The Lower East Side of New York
How We Worked

Home       l       Site Map      l      Exhibitions      l     About the Museum       l      Education      l     Contact Us       l      Links


Novel Industry Thrives on the East Side.

From The New-York Daily Tribune, November 5, 1905.

That portion of the city which comprises the populous East Side has its caterers and dish lenders, who have tiny shops in the cellars of the Ghetto tenement houses, where they rent out dishes for such festive Yiddish occasions as births, engagements, funerals and weddings.

The shops, darkly hidden away under the stairs of the gloomy buildings, are difficult to find. It is practically impossible for strangers to reach them save by the guidance of some native of the East Side. Even this means is not without its difficulties. Nine times out of ten the Yiddish woman when questioned will wrap herself tightly in a dirty red shawl and an air of mystery and declare that she knows of no such place. Later one may be found almost under her house.

The Ghetto child is more communicative, but must also be approached with caution.

"Is there any little store around here where one can rent dishes?" is a fairly safe opening.

The little girl with the pensive Jewish face and unspeakably dirty dress rebalances her fat little brother on her knee and gazes thoughtfully at the inquirer. Little Abey, who bears a strong resemblance to the little boy "who had no little handkerchief to wipe his little nose," coyly covers a very smeary face with still dirtier hands.

The question is repeated, and the little girl, smiling affably, tightens her grip across Abey's fat little paunch and answers above his roars of protest.

"Yes. They have some in stores on top and some downstairs. But they wouldn't rent you any dishes."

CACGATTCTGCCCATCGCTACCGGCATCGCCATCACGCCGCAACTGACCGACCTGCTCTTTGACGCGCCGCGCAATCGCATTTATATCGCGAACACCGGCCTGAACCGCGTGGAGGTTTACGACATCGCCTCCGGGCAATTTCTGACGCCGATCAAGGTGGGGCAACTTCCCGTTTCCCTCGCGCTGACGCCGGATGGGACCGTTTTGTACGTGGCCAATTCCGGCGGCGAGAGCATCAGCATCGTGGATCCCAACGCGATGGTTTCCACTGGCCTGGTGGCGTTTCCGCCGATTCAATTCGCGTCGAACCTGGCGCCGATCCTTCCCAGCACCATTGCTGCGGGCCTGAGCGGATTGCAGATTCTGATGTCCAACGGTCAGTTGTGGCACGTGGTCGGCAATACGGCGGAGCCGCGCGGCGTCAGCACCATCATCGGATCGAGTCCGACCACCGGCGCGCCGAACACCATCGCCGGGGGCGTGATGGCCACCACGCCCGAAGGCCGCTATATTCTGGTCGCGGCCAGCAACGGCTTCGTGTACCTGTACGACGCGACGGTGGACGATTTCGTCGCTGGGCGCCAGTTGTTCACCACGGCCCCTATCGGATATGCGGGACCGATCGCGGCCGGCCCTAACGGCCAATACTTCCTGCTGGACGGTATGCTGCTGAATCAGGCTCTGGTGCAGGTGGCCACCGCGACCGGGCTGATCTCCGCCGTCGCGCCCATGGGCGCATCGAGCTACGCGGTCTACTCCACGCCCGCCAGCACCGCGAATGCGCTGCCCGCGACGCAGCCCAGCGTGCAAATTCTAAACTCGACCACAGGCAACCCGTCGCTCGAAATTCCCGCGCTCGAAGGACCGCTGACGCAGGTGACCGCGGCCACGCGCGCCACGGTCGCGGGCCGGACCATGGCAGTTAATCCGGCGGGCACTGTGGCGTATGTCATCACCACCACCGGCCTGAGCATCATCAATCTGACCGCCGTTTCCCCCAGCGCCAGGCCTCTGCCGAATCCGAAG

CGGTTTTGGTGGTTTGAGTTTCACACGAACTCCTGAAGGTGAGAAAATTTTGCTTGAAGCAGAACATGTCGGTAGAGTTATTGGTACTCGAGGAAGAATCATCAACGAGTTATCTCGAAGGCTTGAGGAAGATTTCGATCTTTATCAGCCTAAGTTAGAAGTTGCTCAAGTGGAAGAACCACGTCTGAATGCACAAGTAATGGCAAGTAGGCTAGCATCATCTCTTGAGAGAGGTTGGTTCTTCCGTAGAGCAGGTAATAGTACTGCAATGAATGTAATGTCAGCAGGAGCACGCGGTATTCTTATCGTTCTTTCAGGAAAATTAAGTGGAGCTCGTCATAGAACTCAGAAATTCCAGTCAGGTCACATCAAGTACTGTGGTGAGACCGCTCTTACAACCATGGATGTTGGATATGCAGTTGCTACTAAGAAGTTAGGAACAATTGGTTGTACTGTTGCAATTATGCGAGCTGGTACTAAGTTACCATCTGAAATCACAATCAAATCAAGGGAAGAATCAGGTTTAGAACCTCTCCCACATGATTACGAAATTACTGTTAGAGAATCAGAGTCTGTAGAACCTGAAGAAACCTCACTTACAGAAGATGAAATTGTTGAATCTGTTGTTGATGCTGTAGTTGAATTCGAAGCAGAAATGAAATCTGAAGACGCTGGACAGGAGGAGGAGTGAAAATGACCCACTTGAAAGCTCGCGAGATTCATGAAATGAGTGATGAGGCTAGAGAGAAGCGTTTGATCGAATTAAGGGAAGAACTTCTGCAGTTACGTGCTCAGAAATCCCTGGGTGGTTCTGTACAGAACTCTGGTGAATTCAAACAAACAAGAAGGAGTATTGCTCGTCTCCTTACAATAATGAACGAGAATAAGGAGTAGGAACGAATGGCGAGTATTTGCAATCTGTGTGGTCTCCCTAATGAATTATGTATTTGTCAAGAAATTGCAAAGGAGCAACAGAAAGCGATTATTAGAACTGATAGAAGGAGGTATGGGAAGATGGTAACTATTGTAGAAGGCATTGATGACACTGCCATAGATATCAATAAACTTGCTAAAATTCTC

"Why not?"

"Because youse a Gentile. They maybe let youse have 'um, but they wouldn't take um back after youse used um," says the grimy little representative of the chosen people, with all the superiority of the clean toward the unclean; and her answer is warranted to start even the most complacent, bath-a-day Gentile pondering on the value of relative points of view.

But, that blow survived, the Yiddish child is ready to turn informant, and points out several cel-airways leading to the dish lenders' shops.

The investigator carefully picks the way down the rubbish-strewn steps, on which three cherub-faced babies are playing with a dad rat on a string, and enters a tiny, dark shop. Around the walls are a series of shelves lined with heavy, fracture-defying pieces of crockery. Those on whose shiny surfaces strange birds and beasts disport themselves and unknown flowers bloom are ranged in the foreground to catch the longing eye of the Yiddish customer. Attractive jugs of a curious design and a few old brasses balance themselves alluringly along the edge of the upper shelf.

Out of a shadowy corner the form of an old man rears itself. On the uncertain bench from which has risen he places the old book over which he has been crouching, and covers it with a large, flowered red handkerchief. As he comes into the lighter dusk of the room his small, dark eyes blink like an old, disturbed owl's. He folds his hands under his patriarchal beard and waits for the intruder to speak. But all attempts at questioning the old dish lender are fruitless. The ancient wags his sparse, white locks and mumbles a toothless Yiddish answer. His questioner, forgetting that his touch is pollution, makes a move toward the dish-covered shelves, but the old man bars his way, three fingers raised as though in such a curse as Moses laid on the rebellious Israelites. Before the silent, threatening attitude of this old patriarch of the Ghetto the trespasser beats a hasty retreat, scrambling over the three cherubs and the defunct rodent up the filthy steps.